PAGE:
These days we are always talking about the healthy church. I borrowed this idea from Dr. Erwin Lutzer and re-worked it a bit - just added a couple other marks. The Marks of a Healthy Church - wet eyes, bended knees, humble minds, serving hands, broken hearts, and joyful spirits. Want to add any?
Share the stories of how the Holy Spirit empowers you for mission in the world. As we pray morning, noon and night, “Holy Spirit take control of me for Your Mission.” The Spirit will fill us for God’s purposes. Let’s encourage each other with God’s faithfulness and power at work in us.
Check out this evaluation of the economic health of the Cincinnati Region. Knowing this information, how do you think Jesus would direct us to seek the prosperity of the city?
Learn, too, to contemplate the beauty and holiness of the city where God resides and where he has placed you. There, at the heart of the city, raise your arms in praise and intercession.
– The Jerusalem Community Rule of Life
Steve McLemore shares this gem with us. Where do you see beauty and holiness in the city?
CHPC started a new schedule on Sunday, Sept. 19. On Sunday morning adults have opportunities to worship God, interact around the Scriptures in different small study groups, and serve the work of the church. How did you experience it? Share your thoughts, experiences, learnings and suggestions for improvement!
“I have called you by name, from the very beginning. You are mine and I am yours. You are my Beloved, on you my favor rests. I have molded you in the depths of the earth and knitted you together in your mother’s womb. I have carved you in the palms of my hands and hidden you in the shadow of my embrace. I look at you with the infinite tenderness and care for you with a care more intimate than that of a mother for her child. I have counted every hair on your head and guided you at every step. Wherever you go, I go with you, and wherever you rest, I keep watch. I will give you food that will satisfy all your hunger and drink that will quench all your thirst. I will not hide my face from you. You know me as your own as I know you as my own. You belong to me. Nothing will ever separate us.”
From “Life of the Beloved” by Henri Nouwen quoted yesterday as we considered that being clothed in Jesus we receive the same blessings from the Father.
Simeon and Anna are some of my Biblical heroes. They personify patience, waiting, hoping and preparing. Check out Luke 2:21-32. Both of them were so in tune with God that they new God the minute they saw him. Even though he was in the form of a helpless infant.
Their lives had been formed by worship, prayer, fasting, and the Torah (Jewish Bible). The ears and eyes of their soul had been trained to hear the master’s voice and see the master’s work.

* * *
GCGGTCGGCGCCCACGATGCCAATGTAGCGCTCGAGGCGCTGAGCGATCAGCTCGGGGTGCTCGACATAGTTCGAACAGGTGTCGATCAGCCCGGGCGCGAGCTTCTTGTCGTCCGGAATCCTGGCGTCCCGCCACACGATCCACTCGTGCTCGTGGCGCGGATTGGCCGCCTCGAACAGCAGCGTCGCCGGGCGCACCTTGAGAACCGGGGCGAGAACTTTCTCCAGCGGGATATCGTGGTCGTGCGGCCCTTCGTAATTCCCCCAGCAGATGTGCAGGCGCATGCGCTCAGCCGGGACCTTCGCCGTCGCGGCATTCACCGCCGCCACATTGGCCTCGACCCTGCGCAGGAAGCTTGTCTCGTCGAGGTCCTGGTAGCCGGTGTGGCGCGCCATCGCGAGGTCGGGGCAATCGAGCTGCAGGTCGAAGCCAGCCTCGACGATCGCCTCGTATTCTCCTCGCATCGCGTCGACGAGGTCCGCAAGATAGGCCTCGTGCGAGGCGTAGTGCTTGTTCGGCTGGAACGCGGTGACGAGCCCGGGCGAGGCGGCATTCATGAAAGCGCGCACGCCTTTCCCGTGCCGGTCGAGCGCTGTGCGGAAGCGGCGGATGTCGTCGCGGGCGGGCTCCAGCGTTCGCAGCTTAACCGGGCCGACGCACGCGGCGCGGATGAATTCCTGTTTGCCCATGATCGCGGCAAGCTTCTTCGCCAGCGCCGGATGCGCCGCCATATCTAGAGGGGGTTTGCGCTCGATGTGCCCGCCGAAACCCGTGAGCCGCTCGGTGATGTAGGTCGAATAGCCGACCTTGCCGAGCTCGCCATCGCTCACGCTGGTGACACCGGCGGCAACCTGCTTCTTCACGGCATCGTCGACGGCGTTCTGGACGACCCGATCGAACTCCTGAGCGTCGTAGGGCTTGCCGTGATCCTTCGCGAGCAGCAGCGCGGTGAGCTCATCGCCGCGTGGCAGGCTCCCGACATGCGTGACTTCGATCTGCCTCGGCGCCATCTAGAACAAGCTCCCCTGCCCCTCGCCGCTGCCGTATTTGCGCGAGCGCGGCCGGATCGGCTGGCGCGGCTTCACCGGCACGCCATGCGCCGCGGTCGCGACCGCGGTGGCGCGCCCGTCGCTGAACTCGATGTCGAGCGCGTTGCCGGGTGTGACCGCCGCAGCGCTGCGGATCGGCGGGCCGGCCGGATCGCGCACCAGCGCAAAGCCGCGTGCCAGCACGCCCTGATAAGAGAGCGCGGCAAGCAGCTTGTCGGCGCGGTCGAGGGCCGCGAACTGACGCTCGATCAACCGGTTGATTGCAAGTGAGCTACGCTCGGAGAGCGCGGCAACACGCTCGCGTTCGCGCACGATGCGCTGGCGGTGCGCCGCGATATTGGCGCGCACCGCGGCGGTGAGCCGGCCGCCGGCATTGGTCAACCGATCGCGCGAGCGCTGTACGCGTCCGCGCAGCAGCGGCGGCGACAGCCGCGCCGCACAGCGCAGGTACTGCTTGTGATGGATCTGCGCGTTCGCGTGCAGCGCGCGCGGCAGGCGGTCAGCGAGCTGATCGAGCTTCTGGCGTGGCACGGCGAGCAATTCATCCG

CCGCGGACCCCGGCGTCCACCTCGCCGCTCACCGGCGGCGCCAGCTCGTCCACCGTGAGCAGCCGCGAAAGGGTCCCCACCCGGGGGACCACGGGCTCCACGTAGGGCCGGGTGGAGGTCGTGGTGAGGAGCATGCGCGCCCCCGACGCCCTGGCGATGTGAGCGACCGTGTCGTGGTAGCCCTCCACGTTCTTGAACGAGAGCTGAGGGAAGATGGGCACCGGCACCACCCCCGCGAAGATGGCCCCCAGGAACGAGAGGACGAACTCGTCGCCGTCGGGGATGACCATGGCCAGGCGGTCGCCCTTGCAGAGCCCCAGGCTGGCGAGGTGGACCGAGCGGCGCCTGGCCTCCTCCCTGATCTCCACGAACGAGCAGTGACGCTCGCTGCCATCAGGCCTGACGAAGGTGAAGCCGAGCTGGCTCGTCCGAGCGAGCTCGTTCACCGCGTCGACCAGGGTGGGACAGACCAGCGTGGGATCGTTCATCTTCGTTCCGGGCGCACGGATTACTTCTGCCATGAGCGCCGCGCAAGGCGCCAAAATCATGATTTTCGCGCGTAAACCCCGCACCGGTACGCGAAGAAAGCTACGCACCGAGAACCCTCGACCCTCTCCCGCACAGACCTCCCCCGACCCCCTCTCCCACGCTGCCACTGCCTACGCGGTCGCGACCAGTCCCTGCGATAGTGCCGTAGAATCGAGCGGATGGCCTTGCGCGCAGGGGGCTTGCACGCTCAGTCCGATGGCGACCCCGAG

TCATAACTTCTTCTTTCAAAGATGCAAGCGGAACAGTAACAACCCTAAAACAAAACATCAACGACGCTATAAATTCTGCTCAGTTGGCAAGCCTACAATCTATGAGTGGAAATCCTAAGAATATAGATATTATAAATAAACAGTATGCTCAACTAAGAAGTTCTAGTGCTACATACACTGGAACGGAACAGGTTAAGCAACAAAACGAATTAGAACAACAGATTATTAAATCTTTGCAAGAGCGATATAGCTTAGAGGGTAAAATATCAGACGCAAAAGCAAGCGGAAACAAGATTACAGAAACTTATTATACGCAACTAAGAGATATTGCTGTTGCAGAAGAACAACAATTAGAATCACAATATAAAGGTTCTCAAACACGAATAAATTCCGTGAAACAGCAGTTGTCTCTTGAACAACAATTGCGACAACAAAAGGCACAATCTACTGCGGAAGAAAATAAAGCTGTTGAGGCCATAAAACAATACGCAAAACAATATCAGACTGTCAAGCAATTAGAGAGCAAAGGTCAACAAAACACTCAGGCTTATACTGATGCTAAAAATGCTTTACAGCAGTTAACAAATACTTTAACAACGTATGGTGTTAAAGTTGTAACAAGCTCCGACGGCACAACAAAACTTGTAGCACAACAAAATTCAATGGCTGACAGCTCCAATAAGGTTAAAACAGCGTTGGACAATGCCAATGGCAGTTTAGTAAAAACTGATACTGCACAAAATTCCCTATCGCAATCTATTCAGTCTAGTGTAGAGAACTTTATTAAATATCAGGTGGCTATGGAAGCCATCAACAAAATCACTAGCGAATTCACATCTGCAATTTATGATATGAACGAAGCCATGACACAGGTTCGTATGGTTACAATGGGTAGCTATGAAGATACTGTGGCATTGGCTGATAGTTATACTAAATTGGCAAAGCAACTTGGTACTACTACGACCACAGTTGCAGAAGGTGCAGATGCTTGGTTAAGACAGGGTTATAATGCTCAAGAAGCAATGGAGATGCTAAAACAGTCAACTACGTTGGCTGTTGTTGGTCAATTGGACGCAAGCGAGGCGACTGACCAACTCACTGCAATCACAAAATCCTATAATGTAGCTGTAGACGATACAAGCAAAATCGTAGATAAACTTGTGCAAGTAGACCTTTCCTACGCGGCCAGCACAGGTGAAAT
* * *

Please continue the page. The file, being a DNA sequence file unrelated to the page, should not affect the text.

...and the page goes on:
I’m always amazed at the flexibility of Olympic gymnasts. I’m also thankful at how flexible young children are. One time I accidentally shut a car door on my child’s arm. It was bad but he just had a bad bruise and some pain - no broken bone. The pediatrician said that even the bones of children can be flexible.
I figure it’s a good thing that Mary the mother of Jesus was young. Talk about the need to be flexible. Read about her in Luke 1:26 - 38. Her plans were changed drastically, with no notice, and no body else initially informed. She had to be flexible in order to follow God’s plans and she was.
A question for the second week of Advent - how flexible, malleable, teachable, open are you to the plans of God in your life? Are you willing like Mary to be God’s servant on such short notice?
Our passage this Sunday - Luke 1:8-28 - the story of Zechariah, the father of John the Baptizer. The main point from this story - Spiritual Calluses. A thickness to our soul that hardens are heart to God’s presence and work in our midst.
Read the story. Zech was a priest called into the highest service. God shows up but Zech isn’t prepared. He’s been callused by the rituals or lack of spiritual preparation on his part. God gives him a gift of 9 months of silence. He can hear, see, reflect, think and explore but he can’t talk.
The temple is not suppossed to be a “thick” place but it is supposed to be a “thin” place between us and God. The thick places have developed a cynicism or a familiarity that breads inactivity - even boredom. The thin places provide a closeness, heightened awareness, and increased excitement from the proximity of the spiritual in our current situation.
Where are you thick - calloused? Where are you thin and ready to hear God?
Twice Jesus quotes the prophet Hosea “I desire mercy and not sacrifice” - check out Matthew 9:9-12 and 12:1-8. Jesus tells the religious leaders of the day, “I desire mercy and not sacrifice.” He says if they had understood what that meant then they would understand why Jesus hung out with prostitutes, tax collectors and sinners; and why he could heal and eat on the Sabbath. What do you hear when you read Jesus words in those passages? What does it mean that God desires mercy over the religious rules?